This can mean project meetings, board meetings, decision making meetings or committee meetings, to name but a few.
The objectives in business meetings being to move things along and facilitate change, with an ultimate aim to earn money for the business – not to waste it!
Here are some tips to help you get the most out of your next meetings.
1. Check and organise the logistics of the meeting room – ensure that water is available, power-points if needed, projector, tables, chairs, network connections etc.
2. Have a clear objective for running a meeting – if there is no clear reason – then there is a clear reason not to have one.
3. Invite only the people that absolutely must be in the meeting – inviting others just to be nice or not to hurt their feelings is not a good reason and you will not be thanked for it ultimately.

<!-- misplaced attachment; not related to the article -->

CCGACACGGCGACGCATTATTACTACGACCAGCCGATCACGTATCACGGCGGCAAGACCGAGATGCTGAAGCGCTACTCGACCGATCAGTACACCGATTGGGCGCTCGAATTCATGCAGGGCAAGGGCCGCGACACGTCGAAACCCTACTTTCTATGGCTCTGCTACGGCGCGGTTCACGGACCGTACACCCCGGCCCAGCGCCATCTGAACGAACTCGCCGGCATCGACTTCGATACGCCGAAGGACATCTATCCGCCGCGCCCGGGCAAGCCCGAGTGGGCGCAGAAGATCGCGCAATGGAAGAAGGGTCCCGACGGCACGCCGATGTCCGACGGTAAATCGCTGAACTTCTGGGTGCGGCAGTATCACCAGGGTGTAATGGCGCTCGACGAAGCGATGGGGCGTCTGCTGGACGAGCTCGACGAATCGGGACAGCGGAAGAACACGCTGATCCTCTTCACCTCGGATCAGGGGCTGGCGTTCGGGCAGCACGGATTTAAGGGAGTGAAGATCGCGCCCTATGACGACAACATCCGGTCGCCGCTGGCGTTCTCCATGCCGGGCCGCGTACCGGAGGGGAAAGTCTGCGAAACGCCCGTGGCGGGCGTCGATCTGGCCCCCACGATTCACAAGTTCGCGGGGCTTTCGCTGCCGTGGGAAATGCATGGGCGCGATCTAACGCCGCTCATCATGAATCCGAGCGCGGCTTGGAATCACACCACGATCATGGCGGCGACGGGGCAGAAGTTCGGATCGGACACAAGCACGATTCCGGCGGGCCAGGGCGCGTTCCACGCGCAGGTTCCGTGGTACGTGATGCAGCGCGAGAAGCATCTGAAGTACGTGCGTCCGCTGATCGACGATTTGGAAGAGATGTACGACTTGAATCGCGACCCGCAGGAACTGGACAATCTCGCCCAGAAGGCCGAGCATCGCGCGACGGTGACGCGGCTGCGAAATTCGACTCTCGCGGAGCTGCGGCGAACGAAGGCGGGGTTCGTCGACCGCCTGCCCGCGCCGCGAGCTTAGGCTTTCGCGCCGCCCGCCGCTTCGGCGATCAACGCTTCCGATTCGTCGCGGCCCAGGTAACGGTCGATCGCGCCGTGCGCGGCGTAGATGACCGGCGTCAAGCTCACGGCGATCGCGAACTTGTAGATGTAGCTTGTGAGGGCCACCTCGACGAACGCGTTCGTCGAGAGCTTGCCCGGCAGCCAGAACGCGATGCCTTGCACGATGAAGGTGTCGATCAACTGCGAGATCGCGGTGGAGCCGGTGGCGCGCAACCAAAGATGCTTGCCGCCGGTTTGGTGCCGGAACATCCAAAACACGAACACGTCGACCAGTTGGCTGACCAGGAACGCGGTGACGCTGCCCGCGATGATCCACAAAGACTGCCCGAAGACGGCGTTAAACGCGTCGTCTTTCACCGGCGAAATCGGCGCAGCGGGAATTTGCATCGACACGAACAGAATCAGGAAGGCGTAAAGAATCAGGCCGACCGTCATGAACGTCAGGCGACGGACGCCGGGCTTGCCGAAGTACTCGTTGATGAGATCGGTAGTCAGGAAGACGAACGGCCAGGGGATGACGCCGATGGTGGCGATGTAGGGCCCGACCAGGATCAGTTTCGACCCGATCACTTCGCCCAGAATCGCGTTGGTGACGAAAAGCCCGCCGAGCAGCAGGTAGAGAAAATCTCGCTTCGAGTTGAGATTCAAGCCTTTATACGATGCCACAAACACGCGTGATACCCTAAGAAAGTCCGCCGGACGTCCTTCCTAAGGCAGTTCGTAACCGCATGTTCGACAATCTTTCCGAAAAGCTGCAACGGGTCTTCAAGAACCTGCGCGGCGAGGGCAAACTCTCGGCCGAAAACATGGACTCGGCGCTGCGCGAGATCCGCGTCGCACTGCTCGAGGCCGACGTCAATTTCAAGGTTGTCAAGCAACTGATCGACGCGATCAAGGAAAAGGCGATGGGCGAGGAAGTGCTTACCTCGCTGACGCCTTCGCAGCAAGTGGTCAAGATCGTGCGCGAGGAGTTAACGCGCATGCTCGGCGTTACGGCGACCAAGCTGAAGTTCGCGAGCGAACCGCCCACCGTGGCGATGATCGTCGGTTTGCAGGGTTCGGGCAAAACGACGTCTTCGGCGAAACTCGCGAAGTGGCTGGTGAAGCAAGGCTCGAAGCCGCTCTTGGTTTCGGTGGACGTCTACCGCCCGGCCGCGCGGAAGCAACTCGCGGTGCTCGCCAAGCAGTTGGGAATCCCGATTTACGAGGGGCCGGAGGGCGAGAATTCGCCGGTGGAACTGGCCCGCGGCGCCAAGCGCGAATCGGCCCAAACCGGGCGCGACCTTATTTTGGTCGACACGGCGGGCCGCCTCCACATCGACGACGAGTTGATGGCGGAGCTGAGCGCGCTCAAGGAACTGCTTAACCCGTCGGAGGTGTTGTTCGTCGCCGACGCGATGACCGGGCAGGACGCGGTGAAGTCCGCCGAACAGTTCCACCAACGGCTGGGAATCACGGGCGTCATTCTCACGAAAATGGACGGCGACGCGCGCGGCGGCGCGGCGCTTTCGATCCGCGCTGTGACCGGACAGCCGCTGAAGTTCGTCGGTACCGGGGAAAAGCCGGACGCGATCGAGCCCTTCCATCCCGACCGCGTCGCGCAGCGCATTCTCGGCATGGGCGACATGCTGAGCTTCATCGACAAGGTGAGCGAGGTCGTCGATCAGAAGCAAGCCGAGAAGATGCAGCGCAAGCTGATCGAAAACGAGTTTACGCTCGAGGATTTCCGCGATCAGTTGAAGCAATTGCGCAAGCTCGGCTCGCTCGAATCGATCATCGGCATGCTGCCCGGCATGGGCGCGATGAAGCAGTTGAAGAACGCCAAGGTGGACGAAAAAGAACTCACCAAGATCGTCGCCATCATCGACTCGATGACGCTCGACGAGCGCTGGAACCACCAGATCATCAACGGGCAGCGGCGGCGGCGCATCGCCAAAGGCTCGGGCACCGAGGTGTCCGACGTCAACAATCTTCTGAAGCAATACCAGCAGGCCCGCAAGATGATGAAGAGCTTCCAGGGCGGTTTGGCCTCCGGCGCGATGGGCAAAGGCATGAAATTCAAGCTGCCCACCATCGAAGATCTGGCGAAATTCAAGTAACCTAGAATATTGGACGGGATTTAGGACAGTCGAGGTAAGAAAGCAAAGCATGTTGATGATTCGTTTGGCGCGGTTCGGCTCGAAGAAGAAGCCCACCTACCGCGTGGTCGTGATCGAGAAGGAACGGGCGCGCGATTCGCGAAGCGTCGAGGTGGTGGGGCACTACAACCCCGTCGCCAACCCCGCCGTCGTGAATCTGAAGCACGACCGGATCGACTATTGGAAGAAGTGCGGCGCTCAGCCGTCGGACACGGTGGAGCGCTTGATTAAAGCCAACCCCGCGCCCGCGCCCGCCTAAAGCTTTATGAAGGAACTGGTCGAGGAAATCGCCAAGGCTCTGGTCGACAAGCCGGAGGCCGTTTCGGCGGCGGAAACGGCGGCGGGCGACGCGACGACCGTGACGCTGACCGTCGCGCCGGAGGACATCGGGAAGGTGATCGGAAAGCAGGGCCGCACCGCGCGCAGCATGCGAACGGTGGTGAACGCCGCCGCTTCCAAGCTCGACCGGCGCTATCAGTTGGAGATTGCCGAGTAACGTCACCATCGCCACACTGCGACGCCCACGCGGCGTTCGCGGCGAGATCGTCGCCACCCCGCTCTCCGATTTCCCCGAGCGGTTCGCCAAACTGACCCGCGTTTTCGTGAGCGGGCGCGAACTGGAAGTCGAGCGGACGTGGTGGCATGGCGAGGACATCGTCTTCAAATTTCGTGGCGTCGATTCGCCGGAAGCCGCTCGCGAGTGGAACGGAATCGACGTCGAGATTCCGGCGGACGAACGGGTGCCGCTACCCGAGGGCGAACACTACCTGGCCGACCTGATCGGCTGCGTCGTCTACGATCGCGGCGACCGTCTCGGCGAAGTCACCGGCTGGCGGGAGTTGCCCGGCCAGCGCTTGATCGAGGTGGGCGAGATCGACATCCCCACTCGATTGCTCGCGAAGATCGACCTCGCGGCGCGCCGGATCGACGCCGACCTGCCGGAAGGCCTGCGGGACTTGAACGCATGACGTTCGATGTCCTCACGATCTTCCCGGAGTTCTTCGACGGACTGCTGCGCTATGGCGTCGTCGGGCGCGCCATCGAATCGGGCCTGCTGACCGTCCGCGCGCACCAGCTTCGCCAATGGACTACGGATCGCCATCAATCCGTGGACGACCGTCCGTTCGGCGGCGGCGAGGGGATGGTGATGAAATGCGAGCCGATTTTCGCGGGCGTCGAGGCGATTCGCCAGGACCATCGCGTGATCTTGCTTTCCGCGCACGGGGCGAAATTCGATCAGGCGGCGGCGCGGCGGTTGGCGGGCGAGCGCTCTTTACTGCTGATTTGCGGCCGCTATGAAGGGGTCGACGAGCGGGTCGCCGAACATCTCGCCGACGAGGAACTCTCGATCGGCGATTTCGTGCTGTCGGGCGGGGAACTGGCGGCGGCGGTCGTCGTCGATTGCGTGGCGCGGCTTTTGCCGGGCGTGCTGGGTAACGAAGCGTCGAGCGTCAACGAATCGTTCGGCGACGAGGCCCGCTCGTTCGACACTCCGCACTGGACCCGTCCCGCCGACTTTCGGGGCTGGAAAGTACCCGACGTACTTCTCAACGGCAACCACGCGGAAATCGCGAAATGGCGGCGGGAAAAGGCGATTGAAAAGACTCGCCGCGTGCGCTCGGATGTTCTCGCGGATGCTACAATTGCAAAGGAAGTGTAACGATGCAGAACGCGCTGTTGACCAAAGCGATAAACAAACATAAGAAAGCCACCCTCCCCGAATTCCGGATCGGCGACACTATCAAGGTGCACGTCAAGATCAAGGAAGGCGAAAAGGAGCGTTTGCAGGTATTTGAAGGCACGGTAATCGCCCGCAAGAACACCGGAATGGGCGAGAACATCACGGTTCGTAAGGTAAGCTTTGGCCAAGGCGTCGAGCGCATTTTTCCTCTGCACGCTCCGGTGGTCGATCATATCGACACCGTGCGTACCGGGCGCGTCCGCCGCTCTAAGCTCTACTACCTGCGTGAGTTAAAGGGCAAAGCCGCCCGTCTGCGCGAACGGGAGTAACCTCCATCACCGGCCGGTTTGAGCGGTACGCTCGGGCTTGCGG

4. Plan the meeting in advance – the way it will be run and what you want to achieve from the meeting. Planning is 75% of the meeting.
5. Establish the rules from the outset – no telephones, duration and how you intend to drive the meeting forward.
6. Choose the time of the meeting well. Meetings just before lunch or at the end of the day may not be as productive as those run earlier in the day. If people turn up for an 11 o’clock meeting at 10 past 11, start it next time at 10 past 11. In one of our clients we suggested that the room was locked after the start time of the meeting and those that turned up late were turned away – this happened only once as everyone turned up on time the next time. Not the 11 o’clock is the start of the meeting NOT the time when people should be there – stipulate that people should be there 10 minutes beforehand – tempt them with a coffee break that starts at 10h50 for a meeting that starts at 11 o’clock. Ensure the meeting starts AND finishes on time – never overrun or start late – your reputation will suffer.